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  1. #1
    Co-Pilot Antoni's Avatar
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    Fancy being an Uber pilot?

    At a loose end back in blighty so was listening to that butt of many jokes "You and Yours" on R4 today. At abt 0:20 in

    Wingley

    SkyUber

    were covered. The second one gives you the idea. The legalities were covered accurately to the best of my knowledge. That the 'sample punter' used the phrase '100 Hrs on type' suggests he was a licenced pilot.

    The report said 1000 pilots had registered and 400 Wingley paid flights have been made... A quick google search shows a well set-up web site with much higher numbers indicated. Never knew of its existence until the dreaded beeb (Brussels broadcasting corporation) told me. Brilliant!

    What 2-seater shall I go for?
    Last edited by Antoni; 30-06-17 at 15:54 PM. Reason: Excellent quote from R4's Today included
    "The single biggest problem in communication is the illusion that it has taken place" - G.B.S.


  2. #2
    Co-Pilot jetlag's Avatar
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    F-JRIB LF1751 Corme Ecluse

    Today is the tomorrow you worried about yesterday.

    Phil.


  3. #3
    Captain Roger Mole's Avatar
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    Good idea but looks a bit dodgy to me.

    From the Wingly web site, day trip for two, Denham-Bembridge, Cessna 172.

    Cost 1 passenger £135, 2 passengers £270

    That doesn't look much like flight sharing to me

    BTW, in the 'promo' bit it says '£68 per way', which I'd have thought would be a lot closer


  4. #4
    Co-Pilot Peter Twissell's Avatar
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    Surely if it's 'sharing' the total cost for 2 passengers would be 50% more than for one, assuming the cost is divided equally by all occupants including the pilot.
    Can I pay with these 9 bob notes?
    G-BZNP Still not dead


  5. #5
    Trainee Pilot Keith Nelson's Avatar
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    Just been talking with a microlight pilot who I am considering buying into his microlight.
    He was telling me that he offsets the cost of his flying by charging his passenger for the flight, I am just checking whether this is still legal as I don't want to get embroiled in something where I am sharing a microlight with someone operating outside of what is acceptable.

    He is saying that because he charges his passengers the full amount of what the flight would have been costing him that he is getting everything covered by his passenger.

    Reading the guidance notes I am not certain that he is allowed to do this? I did read that the pilot has to have made a contribution, does he have to contributed in an equal amount or can he pay a lower percentage and still be legal?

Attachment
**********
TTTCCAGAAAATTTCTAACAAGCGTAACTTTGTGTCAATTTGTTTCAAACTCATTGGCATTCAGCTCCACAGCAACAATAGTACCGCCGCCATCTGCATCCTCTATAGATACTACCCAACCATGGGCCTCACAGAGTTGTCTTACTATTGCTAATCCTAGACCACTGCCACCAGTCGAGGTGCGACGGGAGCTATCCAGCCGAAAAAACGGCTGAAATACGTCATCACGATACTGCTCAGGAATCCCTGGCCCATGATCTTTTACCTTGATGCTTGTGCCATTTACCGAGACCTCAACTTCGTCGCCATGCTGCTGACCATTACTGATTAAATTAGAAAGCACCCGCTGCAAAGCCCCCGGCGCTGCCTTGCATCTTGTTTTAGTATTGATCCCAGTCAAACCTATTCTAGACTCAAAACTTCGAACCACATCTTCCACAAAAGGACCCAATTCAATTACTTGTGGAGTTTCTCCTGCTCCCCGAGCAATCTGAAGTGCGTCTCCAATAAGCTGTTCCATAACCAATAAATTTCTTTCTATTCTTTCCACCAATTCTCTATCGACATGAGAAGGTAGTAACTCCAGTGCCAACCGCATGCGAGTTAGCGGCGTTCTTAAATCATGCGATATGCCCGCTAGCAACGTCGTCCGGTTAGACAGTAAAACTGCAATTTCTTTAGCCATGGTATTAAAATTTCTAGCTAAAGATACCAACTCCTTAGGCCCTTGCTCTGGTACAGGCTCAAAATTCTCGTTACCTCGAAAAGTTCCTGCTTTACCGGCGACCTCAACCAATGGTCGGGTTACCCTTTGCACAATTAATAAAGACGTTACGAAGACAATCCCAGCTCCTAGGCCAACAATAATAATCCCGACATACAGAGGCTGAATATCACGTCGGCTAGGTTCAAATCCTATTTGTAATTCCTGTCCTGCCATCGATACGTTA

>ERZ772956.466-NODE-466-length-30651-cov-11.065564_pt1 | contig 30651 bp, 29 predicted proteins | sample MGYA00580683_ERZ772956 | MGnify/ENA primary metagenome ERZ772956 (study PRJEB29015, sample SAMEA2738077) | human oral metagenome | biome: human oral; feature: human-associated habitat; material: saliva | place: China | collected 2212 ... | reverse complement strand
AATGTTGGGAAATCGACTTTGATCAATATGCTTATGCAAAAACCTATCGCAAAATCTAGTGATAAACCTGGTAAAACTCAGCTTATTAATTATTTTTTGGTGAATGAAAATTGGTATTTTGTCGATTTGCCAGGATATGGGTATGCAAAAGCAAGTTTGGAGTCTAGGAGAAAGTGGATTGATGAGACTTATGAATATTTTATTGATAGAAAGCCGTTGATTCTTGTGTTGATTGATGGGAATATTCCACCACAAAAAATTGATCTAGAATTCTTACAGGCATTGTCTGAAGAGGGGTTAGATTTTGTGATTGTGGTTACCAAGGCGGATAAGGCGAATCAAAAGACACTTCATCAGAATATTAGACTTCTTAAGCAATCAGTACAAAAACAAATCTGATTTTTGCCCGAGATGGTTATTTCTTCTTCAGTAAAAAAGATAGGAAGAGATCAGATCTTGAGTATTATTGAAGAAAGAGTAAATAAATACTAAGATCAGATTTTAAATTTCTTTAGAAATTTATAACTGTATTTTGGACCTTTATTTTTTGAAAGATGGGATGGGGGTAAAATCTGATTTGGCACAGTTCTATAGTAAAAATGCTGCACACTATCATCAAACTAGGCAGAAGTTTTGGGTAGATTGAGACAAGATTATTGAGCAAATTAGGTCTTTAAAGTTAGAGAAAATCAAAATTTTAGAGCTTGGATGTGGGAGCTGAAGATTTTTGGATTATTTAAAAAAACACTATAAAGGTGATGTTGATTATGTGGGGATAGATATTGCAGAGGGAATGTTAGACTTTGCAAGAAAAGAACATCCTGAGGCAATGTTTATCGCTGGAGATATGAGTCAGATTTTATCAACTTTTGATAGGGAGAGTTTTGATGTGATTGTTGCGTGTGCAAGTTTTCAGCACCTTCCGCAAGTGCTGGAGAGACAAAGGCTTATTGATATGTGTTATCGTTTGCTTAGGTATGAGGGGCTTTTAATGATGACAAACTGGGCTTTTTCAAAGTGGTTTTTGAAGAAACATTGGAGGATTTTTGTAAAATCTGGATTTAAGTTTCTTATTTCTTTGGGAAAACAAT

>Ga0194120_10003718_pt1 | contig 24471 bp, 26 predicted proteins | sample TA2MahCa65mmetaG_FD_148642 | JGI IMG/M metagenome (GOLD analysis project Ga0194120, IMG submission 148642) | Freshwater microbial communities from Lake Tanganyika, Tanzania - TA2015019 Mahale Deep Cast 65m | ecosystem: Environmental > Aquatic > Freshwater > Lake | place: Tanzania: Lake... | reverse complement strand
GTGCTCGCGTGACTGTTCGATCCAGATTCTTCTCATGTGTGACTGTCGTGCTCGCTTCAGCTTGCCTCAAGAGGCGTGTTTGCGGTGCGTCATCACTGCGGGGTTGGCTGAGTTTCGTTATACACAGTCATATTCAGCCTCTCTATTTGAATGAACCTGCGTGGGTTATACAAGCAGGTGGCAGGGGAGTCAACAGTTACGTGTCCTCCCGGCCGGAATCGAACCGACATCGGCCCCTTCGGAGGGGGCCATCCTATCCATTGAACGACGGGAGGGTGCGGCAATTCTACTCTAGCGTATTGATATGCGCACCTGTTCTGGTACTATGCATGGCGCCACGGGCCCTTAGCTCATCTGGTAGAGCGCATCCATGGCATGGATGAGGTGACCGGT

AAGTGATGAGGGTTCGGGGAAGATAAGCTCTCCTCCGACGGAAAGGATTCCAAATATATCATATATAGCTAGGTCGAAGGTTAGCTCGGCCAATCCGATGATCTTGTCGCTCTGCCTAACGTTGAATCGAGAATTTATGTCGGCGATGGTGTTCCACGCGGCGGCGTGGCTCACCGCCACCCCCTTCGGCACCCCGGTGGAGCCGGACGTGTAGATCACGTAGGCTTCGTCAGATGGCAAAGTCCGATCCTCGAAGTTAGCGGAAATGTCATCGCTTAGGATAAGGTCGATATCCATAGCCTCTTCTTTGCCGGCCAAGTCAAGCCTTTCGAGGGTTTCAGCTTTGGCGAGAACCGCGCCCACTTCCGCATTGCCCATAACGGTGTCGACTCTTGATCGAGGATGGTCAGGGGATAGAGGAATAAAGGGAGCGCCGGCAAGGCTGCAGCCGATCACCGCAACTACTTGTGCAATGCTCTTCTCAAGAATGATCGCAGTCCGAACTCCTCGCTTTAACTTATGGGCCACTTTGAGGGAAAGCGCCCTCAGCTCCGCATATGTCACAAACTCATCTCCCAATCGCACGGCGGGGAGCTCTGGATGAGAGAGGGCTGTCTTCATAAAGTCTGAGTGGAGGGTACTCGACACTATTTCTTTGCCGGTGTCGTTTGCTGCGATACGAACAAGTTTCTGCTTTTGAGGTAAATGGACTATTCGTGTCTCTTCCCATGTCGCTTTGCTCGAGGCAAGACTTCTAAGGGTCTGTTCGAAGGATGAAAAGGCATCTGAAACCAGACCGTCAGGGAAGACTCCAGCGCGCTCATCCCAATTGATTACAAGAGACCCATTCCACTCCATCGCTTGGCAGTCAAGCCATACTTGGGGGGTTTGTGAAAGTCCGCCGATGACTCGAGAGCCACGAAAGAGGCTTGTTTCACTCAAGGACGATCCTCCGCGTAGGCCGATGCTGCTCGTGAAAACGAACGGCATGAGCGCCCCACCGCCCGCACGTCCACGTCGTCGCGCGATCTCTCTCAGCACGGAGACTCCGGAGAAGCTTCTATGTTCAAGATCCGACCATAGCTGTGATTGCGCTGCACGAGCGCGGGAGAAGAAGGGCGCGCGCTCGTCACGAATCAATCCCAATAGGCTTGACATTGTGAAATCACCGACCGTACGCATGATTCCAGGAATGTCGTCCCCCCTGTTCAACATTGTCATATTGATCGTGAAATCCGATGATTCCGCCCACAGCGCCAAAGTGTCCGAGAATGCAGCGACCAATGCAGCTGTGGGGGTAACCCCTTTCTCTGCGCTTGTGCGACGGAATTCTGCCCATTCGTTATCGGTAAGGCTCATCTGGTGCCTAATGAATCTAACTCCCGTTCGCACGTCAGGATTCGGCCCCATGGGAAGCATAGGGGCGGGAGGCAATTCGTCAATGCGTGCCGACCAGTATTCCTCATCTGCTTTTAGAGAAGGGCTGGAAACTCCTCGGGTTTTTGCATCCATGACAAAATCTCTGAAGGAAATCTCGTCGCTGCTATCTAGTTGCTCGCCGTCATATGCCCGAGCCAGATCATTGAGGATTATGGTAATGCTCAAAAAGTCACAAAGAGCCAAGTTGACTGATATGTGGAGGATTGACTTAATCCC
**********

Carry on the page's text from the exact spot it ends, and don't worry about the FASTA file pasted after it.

On the basis that the guidance notes say contributions can be made towards fuel, airfield charges, rental fee for an aircraft would I be right in thinking that as he rents the airfield from a friendly farmer he can charge a percentage of the annual airfield rent against the flight? is he also allowed to charge the full cost of the fuel used during the flight to the passenger? In terms of being the owner of the microlight is he allowed to charge a rental fee for the aircraft to his passenger?

    I am asking because the amount he says he gets for a jolly with a passenger is a lot more than he is telling me that I would need to put into the kitty for every hour I would fly myself.

    I am being told I would be expected to pay 50% of the insurance, 50% of the airfield rent & a set charge per flying hour I fly. I find this all acceptable but am worried about the ramifications of him charging passengers the total amount of his flying for the enjoyment it gives them.
    Keith Nelson
    ( Actively looking for a microlight to buy ).

    I stayed up all night to see where the sun went, and then it dawned on me.


  6. #6
    Co-Pilot jetlag's Avatar
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    Could it not be said that the pilots share is the costs such as machine purchase, maintainance, insurance. I don't know, just putting forward the suggestion
    F-JRIB LF1751 Corme Ecluse

    Today is the tomorrow you worried about yesterday.

    Phil.


  7. #7
    Trainee Pilot PilotPete's Avatar
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    Quote Originally Posted by Antoni View Post
    The report said 1000 pilots had registered and 400 Wingley paid flights have been made... A quick google search shows a well set-up web site with much higher numbers indicated. Never knew of its existence until the dreaded beeb (Brussels broadcasting corporation) told me. Brilliant!
    there was a very well written article in the May edition of Pilot on this subject and praised the situation

    Quote Originally Posted by Peter Twissell View Post
    assuming the cost is divided equally by all occupants including the pilot.
    based on the assumption maybe, but as indicated by Jetlag, there are other costs than the individual flight and how a pilot can claim is "contributing". as i understand the rules the Pilot cannot take more than the cost of the flight, so £20 of fuel and £10 landing fee, the most is £30 a pilot can receive - £31 is no longer legal as a "profit" is being made.